I had an email a few days ago asking if employers consider it a “red flag” when an applicant provides references but excludes their present boss (or any reference from their current employment) from that list.
Here’s her actual question:
I am presently employed but seeking new opportunities within my industry. I am uncertain whether my boss would be fully supportive of my efforts to advance my career outside of my current organization. Although he’s told me he knows I won’t spend my entire career here, I do think he expects me to spend two or three years here.
I’m good at my job and I know they would not like to lose me. However, an opportunity has arisen that is in my home community and consistent with my career goals, and I would like to apply for it. I have other references that would work, but I am concerned that excluding my boss as a reference will be a mark against me. What do you recommend?
Here’s what I told her:
First of all, unless the job posting specifically states so, do not attach your references when applying for a job. If you do, there is a risk the employer will call one or more of these references before you even know if you really want the job. This could prove embarrassing for you, particularly if it gets back to your current employer. Most employers will ask for references later in the interview process – after they have decided you are worth considering further.
However, sometimes employers do ask for references in their job posting. If so, it is fine to omit your current employer. The reason is obvious: You do not want to let your current employer know you are looking until you are serious that 1) you want the job and 2) the employer is serious about wanting you.
In your cover letter, explain that you have not included your current boss as reference, for confidentiality reasons. You could then state you would be pleased to provide their name and contact information once a conditional offer is made. Offers are often made subject to satisfactory references from your current employer.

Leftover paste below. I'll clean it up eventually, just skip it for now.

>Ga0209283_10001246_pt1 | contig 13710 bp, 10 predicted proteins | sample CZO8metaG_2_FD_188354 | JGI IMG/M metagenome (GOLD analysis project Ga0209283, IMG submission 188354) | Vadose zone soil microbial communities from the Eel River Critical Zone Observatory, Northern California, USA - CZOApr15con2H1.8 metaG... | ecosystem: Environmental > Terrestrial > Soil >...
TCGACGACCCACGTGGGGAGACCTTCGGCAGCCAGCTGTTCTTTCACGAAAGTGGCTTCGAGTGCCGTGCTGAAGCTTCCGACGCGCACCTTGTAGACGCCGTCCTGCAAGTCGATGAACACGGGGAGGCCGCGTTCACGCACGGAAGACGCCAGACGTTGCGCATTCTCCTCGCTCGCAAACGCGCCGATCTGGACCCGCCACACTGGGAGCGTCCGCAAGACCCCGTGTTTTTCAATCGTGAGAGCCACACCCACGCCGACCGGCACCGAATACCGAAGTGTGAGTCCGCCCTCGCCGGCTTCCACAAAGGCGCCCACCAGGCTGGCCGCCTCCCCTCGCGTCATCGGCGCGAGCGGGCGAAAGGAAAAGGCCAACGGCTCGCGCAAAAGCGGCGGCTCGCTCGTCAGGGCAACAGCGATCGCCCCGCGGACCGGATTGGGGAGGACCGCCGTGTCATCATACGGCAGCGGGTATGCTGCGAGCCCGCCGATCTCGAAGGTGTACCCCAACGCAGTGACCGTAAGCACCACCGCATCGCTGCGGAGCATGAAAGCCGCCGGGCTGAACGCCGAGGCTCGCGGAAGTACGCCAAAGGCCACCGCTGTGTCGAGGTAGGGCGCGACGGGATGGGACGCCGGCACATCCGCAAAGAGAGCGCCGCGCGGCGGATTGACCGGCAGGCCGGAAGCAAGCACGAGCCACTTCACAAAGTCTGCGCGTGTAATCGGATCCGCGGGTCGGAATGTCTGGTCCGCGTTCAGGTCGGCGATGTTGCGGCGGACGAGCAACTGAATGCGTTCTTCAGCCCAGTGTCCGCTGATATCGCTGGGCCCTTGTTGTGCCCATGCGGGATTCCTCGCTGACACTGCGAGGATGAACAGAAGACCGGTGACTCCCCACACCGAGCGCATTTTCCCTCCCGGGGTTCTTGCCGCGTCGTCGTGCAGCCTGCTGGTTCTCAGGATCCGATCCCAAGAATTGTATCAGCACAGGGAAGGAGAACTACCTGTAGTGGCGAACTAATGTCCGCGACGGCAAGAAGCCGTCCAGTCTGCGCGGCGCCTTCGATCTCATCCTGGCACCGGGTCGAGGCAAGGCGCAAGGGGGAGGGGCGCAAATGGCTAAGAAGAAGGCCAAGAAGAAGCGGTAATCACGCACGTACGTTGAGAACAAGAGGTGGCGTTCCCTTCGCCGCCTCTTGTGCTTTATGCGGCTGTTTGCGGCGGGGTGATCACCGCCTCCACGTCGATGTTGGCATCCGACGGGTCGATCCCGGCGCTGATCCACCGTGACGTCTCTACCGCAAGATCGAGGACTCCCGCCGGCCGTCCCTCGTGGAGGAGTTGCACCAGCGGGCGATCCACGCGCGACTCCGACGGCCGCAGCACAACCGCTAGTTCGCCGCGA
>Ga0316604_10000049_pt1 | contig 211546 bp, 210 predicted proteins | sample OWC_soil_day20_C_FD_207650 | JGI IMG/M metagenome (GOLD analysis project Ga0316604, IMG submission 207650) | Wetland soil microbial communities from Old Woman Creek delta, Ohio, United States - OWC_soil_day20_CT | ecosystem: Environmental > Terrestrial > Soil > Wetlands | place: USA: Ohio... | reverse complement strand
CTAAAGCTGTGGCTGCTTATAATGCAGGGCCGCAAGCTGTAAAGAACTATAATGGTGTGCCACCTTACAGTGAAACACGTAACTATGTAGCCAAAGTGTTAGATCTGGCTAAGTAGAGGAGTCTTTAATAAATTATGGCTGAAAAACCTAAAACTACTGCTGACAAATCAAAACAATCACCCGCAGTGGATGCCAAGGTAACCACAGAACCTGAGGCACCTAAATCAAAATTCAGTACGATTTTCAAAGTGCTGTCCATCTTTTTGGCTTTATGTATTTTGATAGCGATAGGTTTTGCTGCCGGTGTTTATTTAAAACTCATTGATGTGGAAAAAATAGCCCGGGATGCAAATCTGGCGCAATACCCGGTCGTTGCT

This brought to mind a few other questions I have received about references.
Who should be on my list?
It’s best to have a long list of “potential” references – as many as seven or eight people, even though you will only have to provide three or four names at any one time. If you have more than you need, you can then select the best ones for a particular job opportunity.
You should only provide professional references – individuals who can attest to your past work experience, work habits, interpersonal qualities, and skill levels. Don’t bother providing personal references, such as friends or relatives, as employers will not place any weight in what they have to say.
How do I know what my references will say about me?
Only select references whom you know will provide a favourable reference. How do you know what they will say? Ask them! “If Company X calls you, what will you say about me?”
Few people take this step, but it is a great opportunity to coach your references. I am not suggesting you should put words in their mouths. However you might be able to craft how they speak about you, or refresh their memory about your past accomplishments.
A final tip: reference questions are typically drafted from the job description or advertisement. Send these documents to your reference in advance so they can be prepared for the call.
Question: Who have you selected as references? Are you confident they can speak knowledgeably about your work history? Will they give a fair and honest assessment of your skills, abilities and accomplishments?